Why I Gave Up Flipped Instruction A little over a year ago I wrote a post about the flipped classroom, why I loved it, and how I used it. I have to admit, the flip wasn’t the same economic and political entity then that it is now. And in some ways, I think that matters. Here’s the thing. When I wrote that post, I imagined the flip as a stepping stone to a fully realized inquiry/PBL classroom. What is the flip? The flipped classroom essentially reverses traditional teaching. When I first encountered the flip, it seemed like a viable way to help deal with the large and sometimes burdensome amount of content included in my senior Biology & Chemistry curricula. My flipped experiments I first encountered the flip in a blog post. My students loved the idea of trying something that very few other students were doing. We began to shift As I shifted my classroom from teacher-centred to student-centred, my students began to do lots of their their own research. What was my role? The flip faded away The flip is gone for good No.

Flipped classrooms: Turning learning upside down View 18 photos » USU math professor Camille Fairbourn, seen at upper right, helps students with their assignments, both in the classroom at the campus in Brigham City, but also remotely in classrooms in other locations, by way of a remote camera system Monday, Sep. 17, 2012 Brian Nicholson, Deseret News Two years ago, the students in Sarah Tierney's fourth- and fifth-grade blended classroom weren't catching on to math well enough, and she knew it. Teaching two grade levels in one room, as Tierney does in Centennial, Colo., is a challenge for any teacher. So last school year, Tierney turned math instruction on its head at Centennial's Franklin Elementary School, and this year the school's entire team of fifth-grade teachers joined her classroom flipping experiment. The students absorb online lectures at their own pace each evening, repeating tricky concepts as needed. At school, the teacher's role is transformed. Flip that class Pros and cons Success story College flipping Facts about flipping

3 keys to a flipped classroom Guest Blog by David Truss from Pair-A-Dimes for Your Thoughts If you are planning to use the ‘flipped classroom’, you might want to think about a few key ideas. Background: On Connected Principals Jonathan Martin has written a couple posts on the Flipped Classroom. In his first one, Reverse Instruction: Dan Pink and Karl’s “Fisch Flip”, he says: Increasingly, education’s value-add is and will be in the coaching and troubleshooting when students are applying their learning, and in challenging students to apply their thinking to hands-on learning by doing and teaming: so let’s have them do these things in class, not sit and listen. And in his second post, Advancing the Flip: Developments in Reverse Instruction, he says: Flip your instruction so that students watch and listen to your lectures… for homework, and then use your precious class-time for what previously, often, was done in homework: tackling difficult problems, working in groups, researching, collaborating, crafting and creating.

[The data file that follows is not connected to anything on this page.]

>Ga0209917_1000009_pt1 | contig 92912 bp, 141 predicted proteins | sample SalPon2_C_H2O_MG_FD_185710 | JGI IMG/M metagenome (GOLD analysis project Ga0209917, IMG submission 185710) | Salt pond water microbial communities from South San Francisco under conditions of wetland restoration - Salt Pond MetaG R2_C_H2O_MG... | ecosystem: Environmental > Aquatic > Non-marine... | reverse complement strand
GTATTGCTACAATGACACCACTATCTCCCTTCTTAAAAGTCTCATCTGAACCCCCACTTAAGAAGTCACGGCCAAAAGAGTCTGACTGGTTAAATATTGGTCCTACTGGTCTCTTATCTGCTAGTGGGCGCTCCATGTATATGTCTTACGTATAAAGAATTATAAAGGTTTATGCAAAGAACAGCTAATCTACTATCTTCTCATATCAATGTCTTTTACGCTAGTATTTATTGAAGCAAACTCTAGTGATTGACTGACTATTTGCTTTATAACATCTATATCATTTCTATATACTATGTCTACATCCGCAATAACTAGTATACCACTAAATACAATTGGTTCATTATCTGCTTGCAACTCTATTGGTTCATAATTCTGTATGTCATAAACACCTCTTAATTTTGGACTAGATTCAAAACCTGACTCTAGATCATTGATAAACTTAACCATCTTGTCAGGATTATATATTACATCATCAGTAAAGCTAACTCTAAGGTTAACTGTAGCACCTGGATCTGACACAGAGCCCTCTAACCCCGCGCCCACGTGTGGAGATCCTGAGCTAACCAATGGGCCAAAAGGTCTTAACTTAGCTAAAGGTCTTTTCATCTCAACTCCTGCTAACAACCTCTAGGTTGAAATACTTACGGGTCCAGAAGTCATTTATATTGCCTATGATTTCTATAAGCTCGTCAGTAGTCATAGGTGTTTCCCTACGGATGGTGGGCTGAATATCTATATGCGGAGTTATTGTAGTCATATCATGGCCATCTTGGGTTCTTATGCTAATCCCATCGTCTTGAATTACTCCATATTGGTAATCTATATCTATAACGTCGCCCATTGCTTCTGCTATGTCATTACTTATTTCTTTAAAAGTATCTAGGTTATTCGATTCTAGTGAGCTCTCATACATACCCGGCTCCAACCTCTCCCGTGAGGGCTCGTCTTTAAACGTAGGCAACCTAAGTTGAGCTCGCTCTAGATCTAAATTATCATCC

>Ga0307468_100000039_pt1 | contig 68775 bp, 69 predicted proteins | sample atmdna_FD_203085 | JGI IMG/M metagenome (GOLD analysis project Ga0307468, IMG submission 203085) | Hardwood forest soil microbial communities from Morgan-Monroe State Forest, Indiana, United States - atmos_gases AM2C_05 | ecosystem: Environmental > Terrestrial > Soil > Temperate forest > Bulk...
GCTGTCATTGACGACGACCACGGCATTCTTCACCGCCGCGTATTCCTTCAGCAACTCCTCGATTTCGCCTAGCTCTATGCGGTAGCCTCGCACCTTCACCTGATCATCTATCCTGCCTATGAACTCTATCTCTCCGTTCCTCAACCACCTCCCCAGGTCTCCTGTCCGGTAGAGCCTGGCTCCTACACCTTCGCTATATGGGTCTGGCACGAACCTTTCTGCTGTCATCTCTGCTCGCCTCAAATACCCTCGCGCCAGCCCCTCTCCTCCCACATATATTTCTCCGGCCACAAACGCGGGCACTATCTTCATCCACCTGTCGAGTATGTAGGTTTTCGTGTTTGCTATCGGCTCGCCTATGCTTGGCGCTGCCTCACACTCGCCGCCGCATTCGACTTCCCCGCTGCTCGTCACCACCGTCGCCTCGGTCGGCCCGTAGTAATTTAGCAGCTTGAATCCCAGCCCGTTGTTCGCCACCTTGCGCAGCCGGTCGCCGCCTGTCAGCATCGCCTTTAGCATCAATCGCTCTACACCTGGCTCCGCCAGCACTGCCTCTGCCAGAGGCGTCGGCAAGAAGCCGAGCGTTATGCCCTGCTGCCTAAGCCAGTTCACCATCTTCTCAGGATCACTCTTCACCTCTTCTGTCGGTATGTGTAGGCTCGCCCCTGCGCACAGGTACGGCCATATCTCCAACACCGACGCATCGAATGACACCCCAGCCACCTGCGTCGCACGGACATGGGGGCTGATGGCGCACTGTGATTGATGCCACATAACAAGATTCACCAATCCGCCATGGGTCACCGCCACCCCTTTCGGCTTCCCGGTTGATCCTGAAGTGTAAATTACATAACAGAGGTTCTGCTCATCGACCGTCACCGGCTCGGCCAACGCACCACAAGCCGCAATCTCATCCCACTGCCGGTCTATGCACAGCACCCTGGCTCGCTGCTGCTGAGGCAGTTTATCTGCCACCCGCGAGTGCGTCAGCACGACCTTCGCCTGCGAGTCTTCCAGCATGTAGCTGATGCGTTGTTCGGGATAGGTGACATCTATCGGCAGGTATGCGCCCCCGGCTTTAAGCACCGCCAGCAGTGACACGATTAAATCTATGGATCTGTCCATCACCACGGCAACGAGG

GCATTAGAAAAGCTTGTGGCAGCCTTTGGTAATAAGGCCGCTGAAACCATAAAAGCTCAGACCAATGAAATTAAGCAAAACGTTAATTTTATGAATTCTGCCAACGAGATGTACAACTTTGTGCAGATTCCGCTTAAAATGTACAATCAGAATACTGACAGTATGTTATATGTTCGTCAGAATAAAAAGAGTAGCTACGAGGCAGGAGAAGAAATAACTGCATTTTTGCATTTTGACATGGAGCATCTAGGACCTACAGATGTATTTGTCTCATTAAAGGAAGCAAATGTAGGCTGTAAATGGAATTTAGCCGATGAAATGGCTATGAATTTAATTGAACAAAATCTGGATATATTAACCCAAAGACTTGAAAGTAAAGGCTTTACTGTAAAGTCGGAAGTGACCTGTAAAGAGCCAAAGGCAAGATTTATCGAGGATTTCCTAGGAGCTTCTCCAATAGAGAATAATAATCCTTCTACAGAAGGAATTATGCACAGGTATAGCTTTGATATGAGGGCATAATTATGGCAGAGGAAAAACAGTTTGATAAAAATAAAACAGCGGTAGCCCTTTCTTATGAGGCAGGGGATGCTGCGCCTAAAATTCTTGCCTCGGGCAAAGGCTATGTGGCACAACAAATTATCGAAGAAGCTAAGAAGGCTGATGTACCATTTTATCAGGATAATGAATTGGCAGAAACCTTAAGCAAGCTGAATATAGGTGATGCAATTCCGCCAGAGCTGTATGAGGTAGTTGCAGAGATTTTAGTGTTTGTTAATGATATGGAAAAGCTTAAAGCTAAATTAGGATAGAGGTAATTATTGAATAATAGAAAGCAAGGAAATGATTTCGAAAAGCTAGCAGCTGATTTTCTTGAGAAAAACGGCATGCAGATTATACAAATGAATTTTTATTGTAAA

5 things you should know about flipped learning Upside Down Roller Coaster by Austin Kirk on Flickr Flipped learning — the name says it all. It’s a 180-degree shift in how we approach learning and teaching. Our past way of thinking gets turned on its head as down becomes up and we reorient ourselves to a new model for student growth. Many teachers around the globe report smashing success with the flipped model. Jon Bergmann and Aaron Sams, co-authors of Flip Your Classroom and instigators of the flipped revolution, encourage teachers to keep the following in mind as they embark upon their journey toward flipped learning. 1. A flipped classroom will look and feel different than what you’re used to, especially when you’re just getting started. “It will take time,” Sams said. 2. Many students who have struggled in traditional classrooms are able to thrive under the flipped model, largely because it gives students more control over the pace at which they learn. “When kids struggle in school, it’s often because they can’t keep up. 3. 4. 5.

Teachers: Involve parents in the flipped classroom, too By Graham Johnson Read more by Contributor October 26th, 2012 At the beginning of each semester I spend time speaking to my students about what the flipped classroom is: a significant change over the way students have previously been taught. As a result, I explain what the benefits of the flipped classroom are, what an average day will look like, and how students will be assessed, among many other things. I work hard to paint a positive picture to get students on my side. “We get to use our cell phones?” Absolutely! For more news about flipped learning, see:New developments enhance school video useHow TED-Ed is helping to amplify instructionThe truth about flipped learningHow to make videos your students will love “We move at our own pace in class?” That’s right! “We’re encouraged to talk in class?” You bet! This year marks my second year as a flipped classroom teacher.